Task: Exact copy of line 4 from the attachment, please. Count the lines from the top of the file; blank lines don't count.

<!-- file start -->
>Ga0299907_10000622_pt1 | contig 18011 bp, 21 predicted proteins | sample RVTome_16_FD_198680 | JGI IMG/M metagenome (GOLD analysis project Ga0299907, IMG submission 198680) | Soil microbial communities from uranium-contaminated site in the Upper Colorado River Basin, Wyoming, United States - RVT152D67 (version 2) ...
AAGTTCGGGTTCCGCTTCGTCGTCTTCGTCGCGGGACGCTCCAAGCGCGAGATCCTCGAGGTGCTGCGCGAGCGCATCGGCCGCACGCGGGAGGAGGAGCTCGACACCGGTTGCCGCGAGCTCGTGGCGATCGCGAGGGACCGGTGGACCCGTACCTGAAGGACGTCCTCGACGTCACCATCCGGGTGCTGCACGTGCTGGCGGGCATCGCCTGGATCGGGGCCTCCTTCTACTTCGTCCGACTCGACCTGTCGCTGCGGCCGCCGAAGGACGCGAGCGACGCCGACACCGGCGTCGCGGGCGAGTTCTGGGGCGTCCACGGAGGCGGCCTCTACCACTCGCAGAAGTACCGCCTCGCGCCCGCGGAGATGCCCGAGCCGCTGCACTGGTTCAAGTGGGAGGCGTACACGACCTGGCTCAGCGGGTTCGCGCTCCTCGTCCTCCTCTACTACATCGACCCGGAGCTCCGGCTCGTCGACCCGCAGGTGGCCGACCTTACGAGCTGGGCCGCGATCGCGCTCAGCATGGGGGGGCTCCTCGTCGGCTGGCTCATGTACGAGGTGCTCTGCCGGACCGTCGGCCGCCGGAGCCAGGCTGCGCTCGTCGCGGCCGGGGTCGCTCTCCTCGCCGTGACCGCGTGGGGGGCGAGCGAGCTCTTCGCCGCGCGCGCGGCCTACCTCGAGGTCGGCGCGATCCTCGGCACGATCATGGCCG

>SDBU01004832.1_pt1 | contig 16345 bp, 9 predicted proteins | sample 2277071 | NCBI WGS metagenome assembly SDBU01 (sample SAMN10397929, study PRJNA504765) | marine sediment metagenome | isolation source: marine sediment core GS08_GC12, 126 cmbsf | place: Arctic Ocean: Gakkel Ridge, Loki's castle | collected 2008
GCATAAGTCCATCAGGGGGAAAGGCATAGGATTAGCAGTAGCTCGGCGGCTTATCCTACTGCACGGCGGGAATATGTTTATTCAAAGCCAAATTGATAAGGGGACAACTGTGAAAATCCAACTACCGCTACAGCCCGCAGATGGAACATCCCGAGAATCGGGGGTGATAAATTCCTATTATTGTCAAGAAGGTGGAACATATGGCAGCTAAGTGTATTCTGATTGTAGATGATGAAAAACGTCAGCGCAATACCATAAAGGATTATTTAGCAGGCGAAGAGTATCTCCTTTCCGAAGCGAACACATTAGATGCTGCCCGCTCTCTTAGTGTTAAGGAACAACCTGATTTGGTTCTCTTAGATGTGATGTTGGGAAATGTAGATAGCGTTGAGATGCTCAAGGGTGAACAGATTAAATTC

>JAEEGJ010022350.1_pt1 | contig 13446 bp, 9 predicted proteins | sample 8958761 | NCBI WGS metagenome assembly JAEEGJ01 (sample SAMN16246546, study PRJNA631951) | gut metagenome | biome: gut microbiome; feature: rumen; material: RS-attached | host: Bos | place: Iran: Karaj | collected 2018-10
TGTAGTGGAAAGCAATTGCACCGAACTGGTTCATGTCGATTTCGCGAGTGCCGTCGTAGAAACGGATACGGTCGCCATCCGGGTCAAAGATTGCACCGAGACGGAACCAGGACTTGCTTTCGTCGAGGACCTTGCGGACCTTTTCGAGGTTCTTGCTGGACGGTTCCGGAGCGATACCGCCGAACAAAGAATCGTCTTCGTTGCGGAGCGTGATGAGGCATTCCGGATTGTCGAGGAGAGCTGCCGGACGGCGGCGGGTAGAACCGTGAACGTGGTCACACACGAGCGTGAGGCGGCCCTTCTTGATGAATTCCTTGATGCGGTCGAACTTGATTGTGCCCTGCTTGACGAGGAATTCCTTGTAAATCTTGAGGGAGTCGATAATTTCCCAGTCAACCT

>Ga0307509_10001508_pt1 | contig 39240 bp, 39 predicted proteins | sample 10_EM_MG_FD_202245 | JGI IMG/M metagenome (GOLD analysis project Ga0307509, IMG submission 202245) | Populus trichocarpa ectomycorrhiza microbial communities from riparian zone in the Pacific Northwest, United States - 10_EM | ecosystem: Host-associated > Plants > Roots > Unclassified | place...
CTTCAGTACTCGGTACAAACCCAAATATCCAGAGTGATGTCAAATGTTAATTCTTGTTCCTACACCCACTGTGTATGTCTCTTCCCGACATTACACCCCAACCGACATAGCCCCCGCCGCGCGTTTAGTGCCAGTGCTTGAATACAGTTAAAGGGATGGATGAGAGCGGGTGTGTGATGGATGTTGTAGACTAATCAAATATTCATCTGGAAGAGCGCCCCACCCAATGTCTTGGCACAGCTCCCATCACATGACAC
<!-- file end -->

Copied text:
GCATAAGTCCATCAGGGGGAAAGGCATAGGATTAGCAGTAGCTCGGCGGCTTATCCTACTGCACGGCGGGAATATGTTTATTCAAAGCCAAATTGATAAGGGGACAACTGTGAAAATCCAACTACCGCTACAGCCCGCAGATGGAACATCCCGAGAATCGGGGGTGATAAATTCCTATTATTGTCAAGAAGGTGGAACATATGGCAGCTAAGTGTATTCTGATTGTAGATGATGAAAAACGTCAGCGCAATACCATAAAGGATTATTTAGCAGGCGAAGAGTATCTCCTTTCCGAAGCGAACACATTAGATGCTGCCCGCTCTCTTAGTGTTAAGGAACAACCTGATTTGGTTCTCTTAGATGTGATGTTGGGAAATGTAGATAGCGTTGAGATGCTCAAGGGTGAACAGATTAAATTC